Nadolol should be used with caution in patients with impaired renal function (see ).
Information for Patients
Patients, especially those with evidence of coronary artery insufficiency, should be warned against interruption or discontinuation of therapy without the physician's advice. Although cardiac failure rarely occurs in properly selected patients, patients being treated with beta-adrenergic blocking agents should be advised to consult the physician at the first sign or symptom of impending failure.
The patient should also be advised of a proper course in the event of an inadvertently missed dose.
The patient should be informed of symptoms that would suggest potential adverse effects and told to report them promptly.
Serum electrolyte levels should be regularly monitored (see , also ).
Drug/Laboratory Test Interactions
Bendroflumethiazide may produce false-negative results with the phentolamine and tyramine tests; may interfere with the phenolsulfonphthalein test due to decreased excretion; and it may cause diagnostic interference of serum electrolyte levels, blood and urine glucose levels, and a decrease in serum PBI levels without signs of thyroid disturbance.
Carcinogenesis, Mutagenesis, Impairment of Fertility
In chronic oral toxicologic studies (one to two years) in mice, rats, and dogs, nadolol did not produce any significant toxic effects. In two-year oral carcinogenicity studies in rats and mice, nadolol did not produce any neoplastic, preneoplastic, or nonneoplastic pathologic lesions. In fertility and general reproductive performance studies in rats, nadolol caused no adverse effect.
Studies have not been performed to evaluate carcinogenic potential, mutagenesis, or whether this drug adversely affects fertility in males or females.
Animal reproduction studies have not been conducted with bendroflumethiazide. It is also not known whether this drug can cause fetal harm when administered to a pregnant woman or can affect reproduction capacity. Bendroflumethiazide should be given to a pregnant woman only if clearly needed.
Thiazides cross the placental barrier and appear in cord blood. The use of thiazides in pregnant women requires that the anticipated benefit be weighed against possible hazards to the fetus. These hazards include fetal or neonatal jaundice, thrombocytopenia, and possibly other adverse reactions which have occurred in the adult.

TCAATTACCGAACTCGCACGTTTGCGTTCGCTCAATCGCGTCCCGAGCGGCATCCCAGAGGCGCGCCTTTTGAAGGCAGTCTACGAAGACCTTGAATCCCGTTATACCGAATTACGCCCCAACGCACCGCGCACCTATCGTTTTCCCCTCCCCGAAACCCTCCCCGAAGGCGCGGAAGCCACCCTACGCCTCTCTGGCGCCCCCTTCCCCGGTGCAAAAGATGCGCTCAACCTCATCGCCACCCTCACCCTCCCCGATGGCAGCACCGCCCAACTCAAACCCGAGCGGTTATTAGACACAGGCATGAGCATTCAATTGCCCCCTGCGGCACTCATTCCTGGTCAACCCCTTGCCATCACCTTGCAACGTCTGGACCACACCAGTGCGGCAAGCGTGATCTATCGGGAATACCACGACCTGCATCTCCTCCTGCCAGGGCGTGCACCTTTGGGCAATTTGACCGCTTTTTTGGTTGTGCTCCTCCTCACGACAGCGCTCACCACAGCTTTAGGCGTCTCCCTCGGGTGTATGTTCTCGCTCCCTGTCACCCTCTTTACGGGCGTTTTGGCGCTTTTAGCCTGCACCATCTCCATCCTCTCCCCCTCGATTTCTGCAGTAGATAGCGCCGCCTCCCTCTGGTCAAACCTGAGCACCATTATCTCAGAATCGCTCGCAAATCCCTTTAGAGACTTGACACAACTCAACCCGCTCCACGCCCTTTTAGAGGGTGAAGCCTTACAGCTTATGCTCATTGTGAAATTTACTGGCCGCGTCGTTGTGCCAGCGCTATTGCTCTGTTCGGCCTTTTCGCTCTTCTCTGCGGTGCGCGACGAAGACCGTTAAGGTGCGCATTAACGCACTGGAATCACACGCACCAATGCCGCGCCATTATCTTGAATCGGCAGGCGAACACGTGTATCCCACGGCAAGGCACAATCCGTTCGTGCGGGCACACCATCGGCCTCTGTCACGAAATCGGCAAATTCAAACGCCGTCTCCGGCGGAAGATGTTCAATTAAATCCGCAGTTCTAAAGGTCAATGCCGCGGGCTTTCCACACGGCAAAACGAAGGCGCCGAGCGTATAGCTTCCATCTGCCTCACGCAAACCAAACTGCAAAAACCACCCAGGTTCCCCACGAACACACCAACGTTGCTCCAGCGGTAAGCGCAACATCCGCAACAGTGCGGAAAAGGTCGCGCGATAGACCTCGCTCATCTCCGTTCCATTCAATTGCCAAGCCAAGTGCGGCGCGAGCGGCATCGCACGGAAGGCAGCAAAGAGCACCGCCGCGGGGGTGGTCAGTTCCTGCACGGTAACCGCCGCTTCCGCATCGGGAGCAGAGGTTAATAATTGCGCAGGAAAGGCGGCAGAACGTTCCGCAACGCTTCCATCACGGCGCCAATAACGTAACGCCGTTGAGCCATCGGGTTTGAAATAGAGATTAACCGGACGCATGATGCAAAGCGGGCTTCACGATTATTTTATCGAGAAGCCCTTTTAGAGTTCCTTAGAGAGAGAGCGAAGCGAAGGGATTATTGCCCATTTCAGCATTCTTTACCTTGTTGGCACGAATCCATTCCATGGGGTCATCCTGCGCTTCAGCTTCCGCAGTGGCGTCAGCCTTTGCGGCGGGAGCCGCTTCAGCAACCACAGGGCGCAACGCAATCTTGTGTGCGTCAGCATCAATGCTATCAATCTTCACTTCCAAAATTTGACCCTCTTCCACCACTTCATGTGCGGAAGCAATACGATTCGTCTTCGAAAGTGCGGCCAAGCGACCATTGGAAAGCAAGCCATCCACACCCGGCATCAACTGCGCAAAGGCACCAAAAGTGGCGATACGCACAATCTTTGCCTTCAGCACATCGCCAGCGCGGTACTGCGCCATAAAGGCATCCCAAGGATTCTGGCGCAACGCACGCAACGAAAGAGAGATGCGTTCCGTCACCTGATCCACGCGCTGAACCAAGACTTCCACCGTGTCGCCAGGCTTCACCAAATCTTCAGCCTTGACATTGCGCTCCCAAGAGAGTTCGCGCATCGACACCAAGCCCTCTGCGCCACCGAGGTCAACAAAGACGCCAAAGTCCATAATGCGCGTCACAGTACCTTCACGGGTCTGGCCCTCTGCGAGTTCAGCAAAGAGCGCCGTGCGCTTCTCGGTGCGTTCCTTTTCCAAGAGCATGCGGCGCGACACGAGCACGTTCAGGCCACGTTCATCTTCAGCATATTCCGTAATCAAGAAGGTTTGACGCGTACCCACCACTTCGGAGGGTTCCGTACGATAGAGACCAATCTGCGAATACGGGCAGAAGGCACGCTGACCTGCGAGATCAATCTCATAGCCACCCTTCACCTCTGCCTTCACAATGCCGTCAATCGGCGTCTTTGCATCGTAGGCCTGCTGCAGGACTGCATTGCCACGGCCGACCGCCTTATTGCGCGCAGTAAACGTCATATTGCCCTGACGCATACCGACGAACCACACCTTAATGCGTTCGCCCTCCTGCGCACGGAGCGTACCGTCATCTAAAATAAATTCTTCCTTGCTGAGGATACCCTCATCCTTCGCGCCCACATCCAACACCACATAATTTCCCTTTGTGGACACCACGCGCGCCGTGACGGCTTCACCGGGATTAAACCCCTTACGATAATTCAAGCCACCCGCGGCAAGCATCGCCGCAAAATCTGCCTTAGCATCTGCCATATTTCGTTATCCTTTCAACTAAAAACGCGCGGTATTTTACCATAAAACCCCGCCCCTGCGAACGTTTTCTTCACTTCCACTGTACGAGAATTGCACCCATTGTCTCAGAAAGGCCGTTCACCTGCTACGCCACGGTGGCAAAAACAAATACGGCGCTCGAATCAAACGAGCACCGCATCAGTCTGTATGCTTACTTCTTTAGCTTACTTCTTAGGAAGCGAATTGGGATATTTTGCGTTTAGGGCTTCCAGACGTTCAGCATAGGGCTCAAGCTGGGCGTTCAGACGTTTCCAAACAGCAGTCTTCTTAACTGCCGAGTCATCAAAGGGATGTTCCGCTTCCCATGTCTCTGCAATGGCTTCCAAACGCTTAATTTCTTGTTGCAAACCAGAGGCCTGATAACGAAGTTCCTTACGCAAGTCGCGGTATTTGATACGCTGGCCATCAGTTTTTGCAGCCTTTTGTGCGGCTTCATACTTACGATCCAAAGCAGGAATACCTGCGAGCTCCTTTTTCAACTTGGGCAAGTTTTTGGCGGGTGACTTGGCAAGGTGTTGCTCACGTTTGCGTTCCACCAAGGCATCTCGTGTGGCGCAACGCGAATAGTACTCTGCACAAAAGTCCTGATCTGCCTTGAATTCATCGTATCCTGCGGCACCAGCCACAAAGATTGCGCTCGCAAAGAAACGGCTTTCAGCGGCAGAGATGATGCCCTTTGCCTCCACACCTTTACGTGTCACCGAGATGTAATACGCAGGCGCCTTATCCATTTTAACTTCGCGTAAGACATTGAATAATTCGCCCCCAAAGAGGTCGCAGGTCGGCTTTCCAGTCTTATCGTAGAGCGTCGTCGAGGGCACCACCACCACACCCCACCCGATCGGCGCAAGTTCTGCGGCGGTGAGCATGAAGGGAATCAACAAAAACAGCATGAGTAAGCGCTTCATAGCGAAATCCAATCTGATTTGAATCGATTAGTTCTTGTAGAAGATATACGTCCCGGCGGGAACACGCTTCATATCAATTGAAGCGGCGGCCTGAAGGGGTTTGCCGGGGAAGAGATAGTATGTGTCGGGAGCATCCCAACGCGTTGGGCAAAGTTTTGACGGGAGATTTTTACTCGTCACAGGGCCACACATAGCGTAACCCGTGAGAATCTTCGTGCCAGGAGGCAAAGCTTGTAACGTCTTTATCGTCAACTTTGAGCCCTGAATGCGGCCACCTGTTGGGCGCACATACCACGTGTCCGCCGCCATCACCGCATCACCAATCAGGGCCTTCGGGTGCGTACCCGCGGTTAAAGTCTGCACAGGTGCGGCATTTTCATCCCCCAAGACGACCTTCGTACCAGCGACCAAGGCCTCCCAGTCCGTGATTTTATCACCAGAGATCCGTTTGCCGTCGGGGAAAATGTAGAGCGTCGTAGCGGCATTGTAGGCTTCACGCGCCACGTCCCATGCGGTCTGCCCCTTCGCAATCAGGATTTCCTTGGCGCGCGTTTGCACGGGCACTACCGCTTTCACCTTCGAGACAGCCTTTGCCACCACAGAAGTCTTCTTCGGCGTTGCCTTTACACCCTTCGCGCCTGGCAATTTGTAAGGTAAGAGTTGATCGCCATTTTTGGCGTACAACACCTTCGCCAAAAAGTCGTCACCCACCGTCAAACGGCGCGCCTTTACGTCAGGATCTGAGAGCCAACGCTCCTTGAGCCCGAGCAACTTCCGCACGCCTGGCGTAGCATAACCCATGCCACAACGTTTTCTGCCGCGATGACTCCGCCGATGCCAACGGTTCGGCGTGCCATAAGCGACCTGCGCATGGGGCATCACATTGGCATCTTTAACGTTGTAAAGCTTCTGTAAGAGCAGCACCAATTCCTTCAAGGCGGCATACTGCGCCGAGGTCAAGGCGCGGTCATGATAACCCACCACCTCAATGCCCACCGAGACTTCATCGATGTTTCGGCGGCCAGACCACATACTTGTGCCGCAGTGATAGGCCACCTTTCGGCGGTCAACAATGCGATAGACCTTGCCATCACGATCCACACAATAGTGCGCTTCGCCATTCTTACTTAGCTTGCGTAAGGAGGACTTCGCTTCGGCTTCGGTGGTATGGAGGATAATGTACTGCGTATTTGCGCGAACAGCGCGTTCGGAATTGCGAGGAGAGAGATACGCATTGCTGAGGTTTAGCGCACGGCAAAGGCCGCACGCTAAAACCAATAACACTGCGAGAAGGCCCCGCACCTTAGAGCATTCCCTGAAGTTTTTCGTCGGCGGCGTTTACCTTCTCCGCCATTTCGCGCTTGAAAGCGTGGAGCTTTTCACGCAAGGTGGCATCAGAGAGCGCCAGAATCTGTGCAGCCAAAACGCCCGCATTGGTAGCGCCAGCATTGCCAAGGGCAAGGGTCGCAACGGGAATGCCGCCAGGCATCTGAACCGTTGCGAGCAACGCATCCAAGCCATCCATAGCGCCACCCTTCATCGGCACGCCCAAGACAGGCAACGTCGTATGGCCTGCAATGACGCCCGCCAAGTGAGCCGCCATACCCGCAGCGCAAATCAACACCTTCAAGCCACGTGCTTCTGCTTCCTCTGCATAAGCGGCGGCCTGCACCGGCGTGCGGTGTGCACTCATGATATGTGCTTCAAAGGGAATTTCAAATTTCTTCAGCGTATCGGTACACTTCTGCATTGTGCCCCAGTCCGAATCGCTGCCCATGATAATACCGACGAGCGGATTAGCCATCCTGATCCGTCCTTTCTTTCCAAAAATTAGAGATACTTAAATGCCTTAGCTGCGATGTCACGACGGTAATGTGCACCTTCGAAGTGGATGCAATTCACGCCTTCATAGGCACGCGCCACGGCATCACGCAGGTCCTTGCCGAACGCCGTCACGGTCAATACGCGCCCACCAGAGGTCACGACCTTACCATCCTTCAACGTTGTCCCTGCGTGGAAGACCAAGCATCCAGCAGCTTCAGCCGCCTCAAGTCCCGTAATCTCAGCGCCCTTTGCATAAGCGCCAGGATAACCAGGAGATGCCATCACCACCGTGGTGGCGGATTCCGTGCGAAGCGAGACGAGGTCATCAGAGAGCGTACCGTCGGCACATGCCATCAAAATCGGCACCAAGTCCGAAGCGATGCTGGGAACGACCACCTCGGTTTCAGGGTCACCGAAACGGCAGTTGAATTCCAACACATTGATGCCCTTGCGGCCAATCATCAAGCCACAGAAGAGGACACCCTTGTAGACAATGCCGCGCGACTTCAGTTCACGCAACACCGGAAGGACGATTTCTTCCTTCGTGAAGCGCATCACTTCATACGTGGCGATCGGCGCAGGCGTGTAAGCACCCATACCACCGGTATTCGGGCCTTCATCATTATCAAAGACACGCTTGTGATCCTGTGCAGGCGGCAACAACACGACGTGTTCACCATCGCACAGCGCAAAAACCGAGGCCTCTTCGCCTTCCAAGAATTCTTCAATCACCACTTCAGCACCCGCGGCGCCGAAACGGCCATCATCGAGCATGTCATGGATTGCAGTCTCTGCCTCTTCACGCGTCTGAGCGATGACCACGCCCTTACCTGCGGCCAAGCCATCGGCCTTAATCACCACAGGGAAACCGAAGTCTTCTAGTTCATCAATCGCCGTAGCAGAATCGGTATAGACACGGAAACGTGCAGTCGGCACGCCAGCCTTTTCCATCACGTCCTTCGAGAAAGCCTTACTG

Both nadolol and bendroflumethiazide are excreted in human milk. Because of the potential for serious adverse reactions in nursing infants from both drugs, a decision should be made whether to discontinue nursing or to discontinue therapy taking into account the importance of CORZIDE (Nadolol and Bendroflumethiazide Tablets) to the mother.
Safety and effectiveness in pediatric patients have not been established.
Clinical studies of Corzide did not include sufficient numbers of subjects aged 65 and over to determine whether they respond differently from younger subjects. Other reported clinical experience has not identified differences in responses between the elderly and younger patients. In general, dose selection for an elderly patient should be cautious, usually starting at the low end of the dosing range, reflecting the greater frequency of decreased hepatic, renal, or cardiac function, and of concomitant disease or other drug therapy. This drug is known to be substantially excreted by the kidney, and the risk of toxic reaction to this drug may be greater in patients with impaired function. Because elderly patients are more likely to have decreased renal function, care should be taken in dose selection, and it may be useful to monitor renal function.
What are the side effects of CORZIDE?
Most adverse effects have been mild and transient and have rarely required withdrawal of therapy.
Central Nervous System
The following adverse reactions have been reported in patients taking nadolol and/or other beta-adrenergic blocking agents, but no causal relationship to nadolol has been established.
Central Nervous System
The oculomucocutaneous syndrome associated with the beta-blocker practolol has not been reported with nadolol.
What should I look out for while using CORZIDE?
What might happen if I take too much CORZIDE?
In the event of overdosage, nadolol may cause excessive bradycardia, cardiac failure, hypotension, or bronchospasm.
In addition to the expected diuresis, overdosage of bendroflumethiazide may produce varying degrees of lethargy which may progress to coma with minimal depression of respiration and cardiovascular function and without significant serum electrolyte changes or dehydration. The mechanism of thiazide-induced CNS depression is unknown. Gastrointestinal irritation may occur. Transitory increase in BUN has been reported, and serum electrolyte changes may occur, especially in patients with impaired renal function.
How should I store and handle CORZIDE?
Store at 20° to 25°C (68° to 77°F); excursions permitted from 15° to 30°C (59° to 86°F) [see USP Controlled Room Temperature]. CORZIDE (Nadolol and Bendroflumethiazide Tablets)Round, biconvex tablets are white to bluish white with dark blue specks. Each tablet has a full bisect bar. Tablet identification numbers: 40 mg/5 mg combination embossed with KPI/283 on the scored side and Corzide 40/5 on the other; 80 mg/5 mg combination embossed with KPI/284 on the scored side and Corzide 80/5 on the other.CORZIDE (Nadolol and Bendroflumethiazide Tablets)Round, biconvex tablets are white to bluish white with dark blue specks. Each tablet has a full bisect bar. Tablet identification numbers: 40 mg/5 mg combination embossed with KPI/283 on the scored side and Corzide 40/5 on the other; 80 mg/5 mg combination embossed with KPI/284 on the scored side and Corzide 80/5 on the other.